Welcome to December’s series on 31 Days of Giving on a Budget. In this series, I’ll be sharing inspiring stories from my readers and posts with practical ways to give — even on a limited income.
If you have a Giving on a Budget story to share of a way you or your family has given to others this year or this holiday season, please email me your story and a picture to go along with it, if possible. I’d love to hear it and possibly share it during this series!
Guest Post by Angi from SchneiderPeeps
With Christmas just around the corner I have been thinking about not only giving but receiving. Many moms have said that they want their children to realize that this holiday season is about giving not getting. And I totally agree with that.
But I’ve been thinking that part of giving is receiving, not in the sense that if I give you something then you have to give me something, because giving is not necessarily reciprocal. Rather, I’ve been thinking about the fact that if everyone is giving — which most people are this time of year — then someone is receiving. Most likely those “someones” are our children.
My children are wonderful givers, I have seen my son (10 at the time) give his only coat to another boy who was “needier” than my son was and my children are always wanting to make something to give to someone. They truly get joy out of giving.
However, we also want our children to be wonderful receivers. Not just to say “thank you” and write a thank you note (although those things are important), but we want them to feel great joy when receiving a gift, just like they do when they give. We don’t want them to feel guilty or unworthy when they receive a gift (or a compliment), to feel like they need to reciprocate, or to feel that any “strings” are attached.
What We Want Our Children to Understand About Receiving a Gift:
- We want them to see that it is God who provides for us and if someone gives us a gift, we should be thankful to God, first and foremost.
- We want them to treasure the gift and more importantly the giver.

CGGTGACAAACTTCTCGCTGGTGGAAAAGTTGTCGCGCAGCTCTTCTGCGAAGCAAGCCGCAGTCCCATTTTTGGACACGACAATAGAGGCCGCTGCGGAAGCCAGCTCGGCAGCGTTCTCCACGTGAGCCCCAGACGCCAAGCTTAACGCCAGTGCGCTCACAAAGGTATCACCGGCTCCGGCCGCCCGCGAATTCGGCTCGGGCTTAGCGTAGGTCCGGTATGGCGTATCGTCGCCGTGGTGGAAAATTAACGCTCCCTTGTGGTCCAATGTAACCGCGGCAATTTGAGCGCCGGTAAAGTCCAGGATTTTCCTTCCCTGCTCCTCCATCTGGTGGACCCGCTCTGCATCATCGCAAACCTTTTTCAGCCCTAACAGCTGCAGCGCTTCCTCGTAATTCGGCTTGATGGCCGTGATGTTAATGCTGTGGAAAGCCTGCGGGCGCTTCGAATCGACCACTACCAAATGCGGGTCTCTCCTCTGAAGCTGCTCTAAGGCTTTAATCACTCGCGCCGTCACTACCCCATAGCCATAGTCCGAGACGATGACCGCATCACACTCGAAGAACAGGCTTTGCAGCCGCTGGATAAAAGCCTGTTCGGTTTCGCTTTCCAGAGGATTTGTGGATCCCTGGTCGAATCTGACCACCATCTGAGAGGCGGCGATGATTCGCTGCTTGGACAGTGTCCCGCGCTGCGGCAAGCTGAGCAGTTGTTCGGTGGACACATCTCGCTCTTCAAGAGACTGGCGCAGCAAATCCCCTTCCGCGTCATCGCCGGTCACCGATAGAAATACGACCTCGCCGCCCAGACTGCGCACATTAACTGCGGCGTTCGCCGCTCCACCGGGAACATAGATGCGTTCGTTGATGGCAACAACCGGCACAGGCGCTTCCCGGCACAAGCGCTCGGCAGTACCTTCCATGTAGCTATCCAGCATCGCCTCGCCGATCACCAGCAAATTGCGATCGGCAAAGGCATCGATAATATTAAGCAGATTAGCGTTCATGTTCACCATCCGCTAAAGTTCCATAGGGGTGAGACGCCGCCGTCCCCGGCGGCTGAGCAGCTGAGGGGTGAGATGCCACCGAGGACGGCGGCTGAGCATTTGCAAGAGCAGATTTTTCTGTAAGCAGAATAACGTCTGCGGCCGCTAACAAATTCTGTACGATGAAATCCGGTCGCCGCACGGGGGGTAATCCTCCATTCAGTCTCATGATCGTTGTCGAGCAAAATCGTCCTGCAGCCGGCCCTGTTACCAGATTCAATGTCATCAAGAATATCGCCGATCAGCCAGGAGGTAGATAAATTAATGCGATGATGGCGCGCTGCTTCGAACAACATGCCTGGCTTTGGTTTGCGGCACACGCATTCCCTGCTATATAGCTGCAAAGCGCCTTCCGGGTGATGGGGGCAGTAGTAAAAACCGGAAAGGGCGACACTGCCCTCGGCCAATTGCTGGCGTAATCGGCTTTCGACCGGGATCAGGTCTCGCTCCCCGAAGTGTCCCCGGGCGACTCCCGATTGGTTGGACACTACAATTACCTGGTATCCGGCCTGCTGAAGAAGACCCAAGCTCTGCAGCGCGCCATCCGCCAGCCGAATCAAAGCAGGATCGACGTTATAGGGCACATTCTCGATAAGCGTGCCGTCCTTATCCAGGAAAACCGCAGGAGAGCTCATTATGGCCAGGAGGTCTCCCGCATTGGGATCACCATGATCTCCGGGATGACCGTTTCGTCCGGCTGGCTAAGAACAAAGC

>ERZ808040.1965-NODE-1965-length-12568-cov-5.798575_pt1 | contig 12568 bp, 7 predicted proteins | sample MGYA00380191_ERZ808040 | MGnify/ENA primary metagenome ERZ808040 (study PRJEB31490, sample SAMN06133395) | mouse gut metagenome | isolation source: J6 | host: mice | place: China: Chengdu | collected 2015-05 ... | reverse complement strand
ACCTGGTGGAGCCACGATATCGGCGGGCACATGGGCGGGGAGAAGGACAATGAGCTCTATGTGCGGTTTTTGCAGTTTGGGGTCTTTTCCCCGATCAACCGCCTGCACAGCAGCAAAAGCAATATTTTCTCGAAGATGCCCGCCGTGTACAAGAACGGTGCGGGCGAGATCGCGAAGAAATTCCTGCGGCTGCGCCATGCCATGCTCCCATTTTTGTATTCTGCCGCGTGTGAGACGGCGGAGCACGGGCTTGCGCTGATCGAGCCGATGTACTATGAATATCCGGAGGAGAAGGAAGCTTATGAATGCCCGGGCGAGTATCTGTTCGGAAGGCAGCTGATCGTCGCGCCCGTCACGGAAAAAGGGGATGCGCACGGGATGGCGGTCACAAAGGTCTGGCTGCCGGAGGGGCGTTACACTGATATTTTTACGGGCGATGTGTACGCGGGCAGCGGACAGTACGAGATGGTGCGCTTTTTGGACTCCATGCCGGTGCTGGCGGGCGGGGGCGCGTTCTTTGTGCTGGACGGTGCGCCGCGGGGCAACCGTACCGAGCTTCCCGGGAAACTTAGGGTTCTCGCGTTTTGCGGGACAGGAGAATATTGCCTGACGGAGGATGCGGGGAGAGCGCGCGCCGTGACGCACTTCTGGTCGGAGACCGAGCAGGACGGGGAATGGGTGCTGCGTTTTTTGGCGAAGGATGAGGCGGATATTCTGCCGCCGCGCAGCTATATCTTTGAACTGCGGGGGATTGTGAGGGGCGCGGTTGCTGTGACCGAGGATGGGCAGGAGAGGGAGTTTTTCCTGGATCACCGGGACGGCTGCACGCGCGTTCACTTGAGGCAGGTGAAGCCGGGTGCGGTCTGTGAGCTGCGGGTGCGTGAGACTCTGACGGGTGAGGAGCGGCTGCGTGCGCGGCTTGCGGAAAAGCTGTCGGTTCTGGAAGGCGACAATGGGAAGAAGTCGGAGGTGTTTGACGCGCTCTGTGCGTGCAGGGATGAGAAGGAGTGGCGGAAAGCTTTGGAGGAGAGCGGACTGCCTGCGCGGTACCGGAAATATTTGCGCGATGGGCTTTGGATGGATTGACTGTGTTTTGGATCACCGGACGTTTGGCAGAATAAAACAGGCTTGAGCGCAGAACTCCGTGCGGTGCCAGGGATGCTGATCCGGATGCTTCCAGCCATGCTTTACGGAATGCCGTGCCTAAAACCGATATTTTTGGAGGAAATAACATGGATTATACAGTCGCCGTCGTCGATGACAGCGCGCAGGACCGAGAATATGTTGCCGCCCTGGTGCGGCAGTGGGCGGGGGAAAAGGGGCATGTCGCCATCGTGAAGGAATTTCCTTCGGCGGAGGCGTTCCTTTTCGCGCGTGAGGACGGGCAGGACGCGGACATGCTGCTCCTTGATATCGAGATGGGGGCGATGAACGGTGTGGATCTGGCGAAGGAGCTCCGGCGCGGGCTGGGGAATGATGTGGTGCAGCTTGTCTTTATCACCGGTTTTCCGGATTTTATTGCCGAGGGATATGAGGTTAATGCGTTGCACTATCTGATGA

- We want them to see the giver’s heart and not just look at the gift.
- We want them to realize that no one “has” to give them a gift but that they want to give the gift.
- We want our children to feel special when they receive a gift.
No Hard and Fast Rules For Our Gift-Giving
We don’t have any hard and fast rules about the gifts that we give to our children. We just kind of take each year as it comes. Some years we’ve done family gifts, some years we’ve done individual gifts.
We also don’t have any rules about what others give our children (other than common sense appropriate stuff but most people who give gifts to our children know what we value and are respectful of that). Part of this is that we don’t want our children to have an entitlement mindset when it comes to gifts. We also don’t want them to be disappointed that they didn’t get a certain item. If there’s no expectations then there’s no (or at least not much) disappointment.
I asked my boys and they said that they are happy with the way we handle our gift-giving toward them. They like being surprised. They like that we get to have a holiday where there’s no gift giving stress in our home. They have also seen that the things that were so very important for their friends to have wind up in garage sales a year or so down the road.
What We Teach From New Year’s to Thanksgiving is What Matters Most
I think this realization is so important to make the leap from the gift being about the item to the gift being about the person giving it. This idea of being a gracious receiver may be one of the best gifts you can give your children.
It will also help them be content with the things that they already have and the things they are given. It can help them to not look and compare what God has given others to what God has given them. It can also help them learn to be happy, not envious, of their friends when their friends receive more than them.
So while I know that this time of year can breed ungratefulness and greed, I am going to make a conscious effort to help my children learn to be gracious receivers, by enjoying what God has provided for them through others.
I also think that it is not necessarily all that important what we try to teach our children about giving and receiving from Thanksgiving to New Year’s. It’s what we teach them from New Year’s to Thanksgiving that will make the greatest impact.
Angi is a pastor’s wife and mom of 6 children who spends her days homeschooling, crafting, gardening, playing chauffeur, keeping chickens, trying to learn how take better pictures and blogging at SchneiderPeeps.